India’s wealthy beware: the country’s booming stock market could be nearing a peak. So runs the advice from Jaideep Hansraj, chief executive officer of the wealth management unit of Kotak Mahindra Bank Ltd., one of the largest advisers to the country’s rich. The 22 percent rally in India’s S&P BSE Sensex index so far this year has been propelled in part by a shift out of cash and real estate following Prime Minister Narendra Modi’s decision to cancel old banknotes in November in an effort to clamp down on corruption and tax evasion. That has discouraged cash investments in property, a traditional route for avoiding taxes.
But Hansraj doesn’t recommend selling out of the Indian stock market just yet, rather that his wealthy clients hedge some of their positions against any sudden reversal. “There is no question about the fact that valuations are stretched right now,” Hansraj said in an interview earlier this month. “But no one knows how long this liquidity-driven party is going to continue and a re-entry may be tough. So we are advising clients not to sell, but to hedge investments in stocks,” he added.
The shift out of cash and real estate into the stock market triggered the highest-ever monthly inflows into Indian mutual funds in August, a total of $4.1 billion, helping make the Indian benchmark index one of the best performers for the year among major economies. The gains “could stretch market valuations despite anemic earnings growth and offset selling by foreign institutional investors,” analysts at Deutsche Bank AG warned in a Sept. 12 note. And central bankers have expressed concerns as well. Michael Patra, a member of the Reserve Bank of India’s rate-setting panel, described stock market conditions as “frothy and bubbly” in the minutes of last month’s meeting.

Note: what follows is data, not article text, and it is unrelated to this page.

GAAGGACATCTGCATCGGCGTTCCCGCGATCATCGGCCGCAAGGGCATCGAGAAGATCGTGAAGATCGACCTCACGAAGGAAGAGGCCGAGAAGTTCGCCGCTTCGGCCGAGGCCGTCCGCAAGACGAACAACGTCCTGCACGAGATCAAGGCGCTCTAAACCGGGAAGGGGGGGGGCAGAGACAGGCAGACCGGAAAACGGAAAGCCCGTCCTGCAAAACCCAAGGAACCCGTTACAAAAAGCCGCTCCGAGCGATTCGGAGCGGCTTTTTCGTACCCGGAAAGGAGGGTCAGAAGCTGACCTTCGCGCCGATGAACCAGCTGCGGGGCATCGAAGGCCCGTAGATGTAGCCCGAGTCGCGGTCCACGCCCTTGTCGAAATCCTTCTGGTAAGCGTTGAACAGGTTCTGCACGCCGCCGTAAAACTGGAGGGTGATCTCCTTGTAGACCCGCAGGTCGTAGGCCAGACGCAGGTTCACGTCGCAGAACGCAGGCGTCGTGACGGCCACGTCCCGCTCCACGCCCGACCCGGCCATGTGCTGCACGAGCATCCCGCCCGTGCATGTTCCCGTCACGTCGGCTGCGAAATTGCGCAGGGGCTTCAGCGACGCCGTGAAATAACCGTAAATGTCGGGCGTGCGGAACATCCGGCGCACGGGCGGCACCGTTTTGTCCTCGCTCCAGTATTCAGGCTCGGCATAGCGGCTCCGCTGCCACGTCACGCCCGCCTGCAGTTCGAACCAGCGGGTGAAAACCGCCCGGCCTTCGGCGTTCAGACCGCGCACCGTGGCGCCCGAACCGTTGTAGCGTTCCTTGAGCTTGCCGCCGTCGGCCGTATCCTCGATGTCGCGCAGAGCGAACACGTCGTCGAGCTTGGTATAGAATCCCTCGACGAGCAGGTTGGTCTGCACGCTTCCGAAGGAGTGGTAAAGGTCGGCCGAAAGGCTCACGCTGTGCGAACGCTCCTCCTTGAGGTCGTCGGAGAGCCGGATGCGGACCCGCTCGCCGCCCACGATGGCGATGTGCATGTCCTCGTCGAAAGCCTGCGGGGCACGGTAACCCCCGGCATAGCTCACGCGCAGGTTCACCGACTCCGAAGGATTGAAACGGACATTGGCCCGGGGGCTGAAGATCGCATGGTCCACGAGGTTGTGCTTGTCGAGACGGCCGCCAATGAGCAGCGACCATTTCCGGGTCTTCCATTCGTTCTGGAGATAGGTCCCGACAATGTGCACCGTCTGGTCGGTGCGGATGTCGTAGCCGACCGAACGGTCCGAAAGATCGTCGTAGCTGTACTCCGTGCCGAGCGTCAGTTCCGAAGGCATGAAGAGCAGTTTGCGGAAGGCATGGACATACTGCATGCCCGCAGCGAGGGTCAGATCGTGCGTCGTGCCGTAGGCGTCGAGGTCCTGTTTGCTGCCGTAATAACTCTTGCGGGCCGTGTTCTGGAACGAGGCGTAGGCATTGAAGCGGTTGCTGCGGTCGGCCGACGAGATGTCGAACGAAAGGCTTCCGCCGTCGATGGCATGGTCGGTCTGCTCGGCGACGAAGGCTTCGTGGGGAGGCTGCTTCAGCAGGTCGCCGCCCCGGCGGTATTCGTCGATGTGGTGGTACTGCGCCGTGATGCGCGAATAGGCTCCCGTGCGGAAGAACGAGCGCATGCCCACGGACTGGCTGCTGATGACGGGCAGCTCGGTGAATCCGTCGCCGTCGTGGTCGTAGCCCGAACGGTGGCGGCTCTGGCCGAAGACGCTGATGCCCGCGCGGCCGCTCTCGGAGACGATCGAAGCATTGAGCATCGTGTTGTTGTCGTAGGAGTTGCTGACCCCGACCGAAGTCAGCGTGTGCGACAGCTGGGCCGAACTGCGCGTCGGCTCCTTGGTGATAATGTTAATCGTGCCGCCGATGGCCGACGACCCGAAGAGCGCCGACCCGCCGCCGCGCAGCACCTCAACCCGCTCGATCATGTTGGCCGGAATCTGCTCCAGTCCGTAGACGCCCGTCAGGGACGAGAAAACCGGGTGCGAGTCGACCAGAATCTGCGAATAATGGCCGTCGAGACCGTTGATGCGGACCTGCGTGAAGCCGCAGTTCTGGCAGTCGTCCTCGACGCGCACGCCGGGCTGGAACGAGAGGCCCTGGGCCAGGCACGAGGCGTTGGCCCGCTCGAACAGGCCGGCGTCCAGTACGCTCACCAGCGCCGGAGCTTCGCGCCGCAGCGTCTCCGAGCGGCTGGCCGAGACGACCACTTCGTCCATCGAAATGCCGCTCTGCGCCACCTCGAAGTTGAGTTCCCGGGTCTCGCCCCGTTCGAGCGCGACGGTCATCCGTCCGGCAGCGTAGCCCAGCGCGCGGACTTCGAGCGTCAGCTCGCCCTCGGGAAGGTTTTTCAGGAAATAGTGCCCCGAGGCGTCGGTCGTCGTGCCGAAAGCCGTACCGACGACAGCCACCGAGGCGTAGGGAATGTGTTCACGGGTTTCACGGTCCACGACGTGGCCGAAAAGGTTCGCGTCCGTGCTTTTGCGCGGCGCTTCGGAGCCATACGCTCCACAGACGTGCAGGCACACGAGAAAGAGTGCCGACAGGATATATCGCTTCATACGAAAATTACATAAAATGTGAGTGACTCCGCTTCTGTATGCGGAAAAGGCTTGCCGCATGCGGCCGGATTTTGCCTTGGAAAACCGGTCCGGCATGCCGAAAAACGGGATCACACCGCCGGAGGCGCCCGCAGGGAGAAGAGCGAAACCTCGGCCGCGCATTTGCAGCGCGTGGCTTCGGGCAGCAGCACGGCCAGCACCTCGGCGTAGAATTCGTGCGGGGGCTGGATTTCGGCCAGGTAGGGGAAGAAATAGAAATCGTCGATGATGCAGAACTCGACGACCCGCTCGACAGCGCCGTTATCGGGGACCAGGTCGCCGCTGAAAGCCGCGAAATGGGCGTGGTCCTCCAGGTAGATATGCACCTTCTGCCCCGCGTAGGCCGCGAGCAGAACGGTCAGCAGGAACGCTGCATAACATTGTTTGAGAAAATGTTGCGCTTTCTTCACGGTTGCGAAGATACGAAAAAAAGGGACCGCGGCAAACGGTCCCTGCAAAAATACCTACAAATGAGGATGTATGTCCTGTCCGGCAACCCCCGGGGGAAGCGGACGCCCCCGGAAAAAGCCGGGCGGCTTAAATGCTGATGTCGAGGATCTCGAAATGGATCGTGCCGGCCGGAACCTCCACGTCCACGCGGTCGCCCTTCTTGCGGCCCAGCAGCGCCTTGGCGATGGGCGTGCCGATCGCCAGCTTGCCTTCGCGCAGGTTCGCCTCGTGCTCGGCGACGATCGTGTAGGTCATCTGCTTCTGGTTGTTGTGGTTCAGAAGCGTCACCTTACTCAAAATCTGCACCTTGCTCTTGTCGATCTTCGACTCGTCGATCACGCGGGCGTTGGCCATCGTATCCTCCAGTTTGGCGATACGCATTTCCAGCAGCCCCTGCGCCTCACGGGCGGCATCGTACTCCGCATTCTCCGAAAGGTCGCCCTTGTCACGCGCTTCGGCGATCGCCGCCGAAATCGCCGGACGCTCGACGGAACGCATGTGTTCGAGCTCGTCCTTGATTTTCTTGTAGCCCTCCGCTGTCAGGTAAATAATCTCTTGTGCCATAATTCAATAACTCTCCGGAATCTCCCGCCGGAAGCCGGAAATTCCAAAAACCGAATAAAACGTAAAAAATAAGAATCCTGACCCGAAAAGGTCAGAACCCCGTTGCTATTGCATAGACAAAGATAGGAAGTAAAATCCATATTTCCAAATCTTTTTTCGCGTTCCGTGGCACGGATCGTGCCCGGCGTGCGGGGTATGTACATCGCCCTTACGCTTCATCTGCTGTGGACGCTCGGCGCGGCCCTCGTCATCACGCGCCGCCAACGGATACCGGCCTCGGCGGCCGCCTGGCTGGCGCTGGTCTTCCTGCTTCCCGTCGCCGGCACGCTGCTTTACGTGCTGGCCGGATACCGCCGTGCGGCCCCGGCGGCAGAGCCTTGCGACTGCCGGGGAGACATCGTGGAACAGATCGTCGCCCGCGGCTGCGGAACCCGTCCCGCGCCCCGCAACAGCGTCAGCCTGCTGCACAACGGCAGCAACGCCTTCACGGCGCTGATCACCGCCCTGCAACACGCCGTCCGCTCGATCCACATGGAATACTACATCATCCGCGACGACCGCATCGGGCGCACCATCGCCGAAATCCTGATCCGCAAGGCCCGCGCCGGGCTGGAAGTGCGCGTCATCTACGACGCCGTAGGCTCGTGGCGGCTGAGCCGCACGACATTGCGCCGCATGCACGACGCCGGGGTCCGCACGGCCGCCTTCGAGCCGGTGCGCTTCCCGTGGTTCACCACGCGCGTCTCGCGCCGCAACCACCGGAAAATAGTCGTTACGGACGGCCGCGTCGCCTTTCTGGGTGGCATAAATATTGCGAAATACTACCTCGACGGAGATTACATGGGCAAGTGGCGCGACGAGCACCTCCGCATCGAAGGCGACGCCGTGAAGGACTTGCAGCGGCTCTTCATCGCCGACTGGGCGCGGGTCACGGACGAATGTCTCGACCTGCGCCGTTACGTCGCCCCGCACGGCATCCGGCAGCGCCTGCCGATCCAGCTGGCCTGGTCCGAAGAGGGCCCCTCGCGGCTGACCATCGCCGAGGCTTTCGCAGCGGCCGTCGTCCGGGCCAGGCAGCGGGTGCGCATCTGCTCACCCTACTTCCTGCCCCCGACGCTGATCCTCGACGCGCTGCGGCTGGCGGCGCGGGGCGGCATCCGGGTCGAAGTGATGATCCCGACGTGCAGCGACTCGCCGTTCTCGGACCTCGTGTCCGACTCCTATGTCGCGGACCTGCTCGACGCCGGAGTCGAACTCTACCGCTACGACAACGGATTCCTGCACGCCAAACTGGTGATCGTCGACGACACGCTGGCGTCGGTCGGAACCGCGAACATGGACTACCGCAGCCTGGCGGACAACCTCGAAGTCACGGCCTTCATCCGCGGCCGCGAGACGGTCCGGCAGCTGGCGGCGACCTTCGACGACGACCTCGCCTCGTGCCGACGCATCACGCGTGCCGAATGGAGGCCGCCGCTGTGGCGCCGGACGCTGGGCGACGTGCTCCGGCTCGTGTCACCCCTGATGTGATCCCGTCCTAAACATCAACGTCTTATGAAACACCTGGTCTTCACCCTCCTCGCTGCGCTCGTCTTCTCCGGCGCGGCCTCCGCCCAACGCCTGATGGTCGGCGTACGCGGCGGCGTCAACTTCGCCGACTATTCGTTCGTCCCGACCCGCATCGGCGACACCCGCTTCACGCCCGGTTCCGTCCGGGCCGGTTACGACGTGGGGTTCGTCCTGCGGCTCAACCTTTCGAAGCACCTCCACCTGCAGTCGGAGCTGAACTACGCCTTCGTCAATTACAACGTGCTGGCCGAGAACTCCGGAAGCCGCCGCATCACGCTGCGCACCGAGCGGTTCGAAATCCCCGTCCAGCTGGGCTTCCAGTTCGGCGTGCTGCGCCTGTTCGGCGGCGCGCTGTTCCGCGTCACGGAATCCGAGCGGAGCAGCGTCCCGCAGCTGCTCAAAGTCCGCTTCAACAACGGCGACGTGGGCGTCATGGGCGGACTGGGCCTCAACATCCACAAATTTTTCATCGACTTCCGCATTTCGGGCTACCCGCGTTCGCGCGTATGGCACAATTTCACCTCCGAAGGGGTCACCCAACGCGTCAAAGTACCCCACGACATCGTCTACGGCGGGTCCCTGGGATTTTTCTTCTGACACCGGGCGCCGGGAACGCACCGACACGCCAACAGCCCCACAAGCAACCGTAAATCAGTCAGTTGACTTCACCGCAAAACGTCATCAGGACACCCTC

Despite those fears, Hansraj sees the shift out of real estate continuing, with demonetization forcing more Indians to come clean on their wealth.“At one point of time there was a lot of unaccounted money that could go into real estate as an asset class,” he said. “Today with most of the money accounted for people are realizing that financial assets are a way better bet than real estate or gold.”
Apartment sales in India’s top seven cities have slowed to the lowest level in at least three years, data compiled by Anarock Property Consultants show. India’s domestic wealth managers are reaping most of the benefits of the shift into equities and out of real estate. UBS Group AG, Morgan Stanley and Macquarie Group Ltd. are among the firms that have opted to exit India’s private-wealth market in recent years to focus on other markets, amid a reluctance among many Indians to pay advisory fees.
Kotak, IIFL Wealth & Asset Management and ICICI Private Bank, three local firms, are the largest domestic wealth managers, according to Asian Private Banker. Kotak says it advises 44 of India’s 100 richest families. “You need to be Indian and also a bank to thrive in the private banking business here,” said Hansraj. “The strategy and mentality should be driven through an India lens, while being a bank will help in building the trust factor and provide convenience by catering to all financial services needs under one roof,” he added. Kotak is seeking to grow wealth assets by about 30 percent every year and had about 1.1 trillion rupees ($17 billion) under management as of June 30, Hansraj said.